The Only Weapon In ‘Life Is Strange 2’ Is Empathy

Life Is Strange 2 Uses Empathy As A Weapon

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In this world-on-fire year of 2018, they say that if you’re not outraged, you’re not paying attention. Every day, political leaders wear their bigotry on their sleeve, human rights are being curb-stomped in almost every country, and climate change is coming to kill us all.

When none of these events directly affect you — when they’re not right up in your face — not paying attention is easy. You just get back to work, or keep studying for that exam. You’ve got your own life to lead.

Life is Strange 2‘s Sean Diaz has his own life. He’s 16 years old and lives in the suburbs of Seattle. His best friend Lyla wants him to hurry up and get things ready for a house party tonight. He has to deal with his annoying little brother Daniel. He has to build up the courage to ask his dad, Esteban, for a little bit of spending money.

He’s a typical 2018 kid. Playing online games with his friends, sketching in his art book and worrying about life after graduating from school. Sean is also of Mexican heritage. His dad hails from the town of Puerto Lobos and hopes to return one day with his sons.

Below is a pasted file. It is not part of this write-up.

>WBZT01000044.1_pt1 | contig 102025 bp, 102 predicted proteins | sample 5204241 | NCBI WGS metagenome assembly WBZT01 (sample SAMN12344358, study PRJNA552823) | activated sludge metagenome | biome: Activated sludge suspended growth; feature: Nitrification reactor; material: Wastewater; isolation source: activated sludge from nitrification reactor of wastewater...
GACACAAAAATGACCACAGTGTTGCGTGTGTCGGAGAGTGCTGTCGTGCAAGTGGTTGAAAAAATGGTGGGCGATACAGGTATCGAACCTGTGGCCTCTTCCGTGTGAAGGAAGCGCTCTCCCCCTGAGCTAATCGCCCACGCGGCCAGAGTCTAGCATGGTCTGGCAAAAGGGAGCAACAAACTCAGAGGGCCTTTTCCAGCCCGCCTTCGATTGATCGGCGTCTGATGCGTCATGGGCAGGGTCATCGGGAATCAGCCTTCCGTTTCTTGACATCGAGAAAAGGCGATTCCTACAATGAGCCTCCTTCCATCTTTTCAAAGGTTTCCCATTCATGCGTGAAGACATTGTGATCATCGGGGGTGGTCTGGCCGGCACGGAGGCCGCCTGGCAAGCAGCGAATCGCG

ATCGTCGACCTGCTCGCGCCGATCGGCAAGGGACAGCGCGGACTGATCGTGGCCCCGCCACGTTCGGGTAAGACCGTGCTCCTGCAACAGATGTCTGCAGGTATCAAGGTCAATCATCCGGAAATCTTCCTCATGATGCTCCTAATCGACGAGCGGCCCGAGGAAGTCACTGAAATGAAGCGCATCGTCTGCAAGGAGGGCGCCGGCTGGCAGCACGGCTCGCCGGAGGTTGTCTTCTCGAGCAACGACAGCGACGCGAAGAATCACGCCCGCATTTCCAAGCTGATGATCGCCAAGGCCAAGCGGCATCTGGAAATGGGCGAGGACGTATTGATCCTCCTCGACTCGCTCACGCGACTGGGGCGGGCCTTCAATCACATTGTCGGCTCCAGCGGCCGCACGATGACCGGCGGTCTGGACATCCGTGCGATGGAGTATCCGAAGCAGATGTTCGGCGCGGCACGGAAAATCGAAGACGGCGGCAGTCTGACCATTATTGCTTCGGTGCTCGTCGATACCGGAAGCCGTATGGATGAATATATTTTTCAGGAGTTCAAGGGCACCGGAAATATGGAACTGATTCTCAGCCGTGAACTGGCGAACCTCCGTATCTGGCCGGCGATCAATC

It begins with a choice (spoilers)

As Sean is Skyping with Lyla, his 9-year-old brother is accosted by their racist neighbour in the front yard. Sean intervenes to protect Daniel as the neighbour shouts for the Diaz family to “go back to their own country”. The player is given a choice. As a result of self-defence, a passing police officer pulls his gun on the two unarmed brothers. He tells them to get on the ground. Daniel is immediately terrified. Sean is angry.

Esteban comes out to see what’s happening and, with an instant feeling of dread, runs to their aid.

The white cop’s gun goes off, and Esteban is shot in the chest. An unexplained explosion kills both the cop and the racist neighbour. Within these couple of moments, Sean’s life is destroyed. Any concerns about a party or school are gone forever. Hearing sirens in the distance, he is confused and scared. He picks up an unconscious Daniel, grabs a backpack and runs. Here’s where the game truly begins.